New Times / Art
The following articles were printed from New Times [newtimesslo.com] - Volume 28, Issue 42
Gold Fever! Untold Stories of the California Gold Rush connects local history to the statewide bonanza at the Dana Adobe in Nipomo
By ERIN C. MESSER
They rode on burros, afoot, and on covered wagons. Many of these would stop at our house, ‘Casa de Dana,’ for water or to camp nearby,” recalls Juan Francisco Dana—memoirist, author of The Blonde Ranchero, and son of the Captain—in a 1933 newspaper article dictated to his son, The Days of ’49. The central location that the Dana Adobe occupied on the gold route between Southern and Northern California is the focus of the Dana Adobe’s adaptation of Gold Fever! Untold Stories of the California Gold Rush, on view now. This unassuming spot, invisible from the highway (at least, the current highway) and quiet on a Saturday afternoon was, for a pivotal moment in the late 1840s and 1850s, the haunt of gamblers, miners, shipwrecked travelers, and a parrot trained to cry “¡Yo quiero tortillas!”
Developed in collaboration with the Oakland Museum of California, Gold Fever! is a statewide exhibit designed to be adaptable to local connections. At the adobe, the visitor is immediately presented with these connections, especially those of the Tognazzini family. Point Sal, east of the Tognazzini homestead, is one of the few places where gold was mined from the beach. Dan Tognazzini, 16 years old in 1897, comes into some “portable property” from a beachside mining operation—I won’t spoil this great anecdote; you’ll just have to go to find out—with which the homestead is constructed. Provided by Herbert Tognazzini, this is the best kind of local history: the kind that makes real connections to major events without resorting to petty egoism or suspension of disbelief.
“It was a pivotal time for the culture of California,” says Executive Director Marina Bobadilla Washburn, who guides us through the exhibit and expands upon these local connections. Captain Dana’s cattle, valued for their hides and tallow at $8 a head prior to ’49, are suddenly in demand as food for the miners in a “cattle boom” that increased prices to $85 to $95 a head. The Danas drove this bovine gold from Nipomo up to San Mateo, where the San Francisco buyers would take over the delivery.
At the heart of the exhibit lies the USS Edith, a ship run aground “near Point Aguino,” which Juan Francisco Dana’s writings tell us was purposefully destroyed and abandoned in pursuit of gold; presumably the crew thought they were closer to gold country than they actually were. When they inevitably passed “Casa de Dana” on the way north, Captain Dana purchased the wreckage, from which he salvaged his parlor table and, possibly, building materials for construction of the adobe’s second story.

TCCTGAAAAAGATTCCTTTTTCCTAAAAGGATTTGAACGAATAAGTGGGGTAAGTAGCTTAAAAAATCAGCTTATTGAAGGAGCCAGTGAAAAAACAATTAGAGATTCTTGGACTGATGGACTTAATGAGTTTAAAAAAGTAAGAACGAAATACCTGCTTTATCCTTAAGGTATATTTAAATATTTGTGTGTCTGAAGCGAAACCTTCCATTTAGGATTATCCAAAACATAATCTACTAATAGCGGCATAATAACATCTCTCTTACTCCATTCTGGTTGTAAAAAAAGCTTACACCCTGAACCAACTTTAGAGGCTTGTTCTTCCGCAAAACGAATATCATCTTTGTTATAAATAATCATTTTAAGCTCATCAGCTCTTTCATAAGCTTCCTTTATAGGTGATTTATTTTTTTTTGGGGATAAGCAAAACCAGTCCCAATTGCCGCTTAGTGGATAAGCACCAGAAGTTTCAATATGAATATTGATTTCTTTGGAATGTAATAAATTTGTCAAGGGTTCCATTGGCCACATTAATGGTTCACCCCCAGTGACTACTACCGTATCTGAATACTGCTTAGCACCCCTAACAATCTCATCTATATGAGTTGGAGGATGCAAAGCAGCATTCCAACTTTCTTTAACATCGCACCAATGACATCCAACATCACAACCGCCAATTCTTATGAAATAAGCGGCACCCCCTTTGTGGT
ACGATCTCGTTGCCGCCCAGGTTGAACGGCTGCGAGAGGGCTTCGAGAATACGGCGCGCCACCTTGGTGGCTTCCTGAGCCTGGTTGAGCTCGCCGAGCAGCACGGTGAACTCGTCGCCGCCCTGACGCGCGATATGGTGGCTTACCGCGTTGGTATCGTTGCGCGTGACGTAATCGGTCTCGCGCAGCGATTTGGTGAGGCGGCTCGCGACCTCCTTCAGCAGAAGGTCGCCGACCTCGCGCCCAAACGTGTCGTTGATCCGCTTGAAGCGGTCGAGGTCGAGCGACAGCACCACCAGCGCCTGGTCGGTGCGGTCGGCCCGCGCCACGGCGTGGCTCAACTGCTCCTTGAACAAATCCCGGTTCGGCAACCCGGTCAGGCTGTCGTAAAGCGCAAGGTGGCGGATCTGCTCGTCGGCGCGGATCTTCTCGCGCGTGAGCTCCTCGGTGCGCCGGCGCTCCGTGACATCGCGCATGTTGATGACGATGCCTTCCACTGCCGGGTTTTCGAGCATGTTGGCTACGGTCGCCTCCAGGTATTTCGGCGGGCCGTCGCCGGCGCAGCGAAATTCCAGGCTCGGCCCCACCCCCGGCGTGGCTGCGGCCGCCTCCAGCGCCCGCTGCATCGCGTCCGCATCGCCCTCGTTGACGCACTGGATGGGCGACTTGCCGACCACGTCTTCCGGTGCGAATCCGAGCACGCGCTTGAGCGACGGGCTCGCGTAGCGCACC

The statewide points of interest are no less intriguing for the local spin, though perhaps more familiar: the influx of commerce to San Francisco; tensions among the various races, classes, and creeds of people who came to seek fortunes; the environmental devastation wrought by dredge and hydraulic mining. But stories like those of the Edith and Dan Tognazzini are the little sparks that illuminate the exhibit under the roof of “Casa de Dana”—a light by which to read the pages of history.
In “La Sala,” at the Edith’s salvaged table, many locals and a few miners passing through on their way to or from the gold fields staked their newfound fortunes on games of “monte.” A pinch of gold was considered the equivalent of a dollar, and a wine glass full of gold was worth $1,000. “My old friend Don —— of San Luis Obispo was one of those,” Juan Francisco Dana continues in The Days of ’49. “He struck a rich ledge in the mines and gathered considerable dust—only to lose it over the ‘monte’ table at Casa de Dana.”
From “La Sala” we enter the master bedroom, complete with Eastlake bedstead, and pass through the girls’ room (originally built with one small window, too high for egress). We emerge at what seems like the back of the adobe, but was actually its front entrance. The property overlooks the creek and Thompson Avenue, which used to be the main highway where mail carriers met between Los Angeles and San Francisco. The Dana Adobe was the first mail stop in the county, Washburn tells us, where locals would come to read each others’ mail before the main post office was moved to San Luis Obispo in the early 1950s. After that, apparently, the fun was over.
There’s a light breeze, but the sun is warm and the view is magnificent. The tour is over, but Washburn invites us to spend as much time as we like in the exhibit on our own before graciously retreating. Standing on Captain Dana’s front porch, gazing out at his hills, it’s easy to forget when you are. We begin making plans to drive another herd of cattle up to San Mateo as we hear, somewhere in the distant future, Washburn greeting the next visitor at the door.
Arts Editor Erin C. Messer lost her last pinch of gold dust at the monte table at “Casa de Dana;” send your leads on mining claims to firstname.lastname@example.org.
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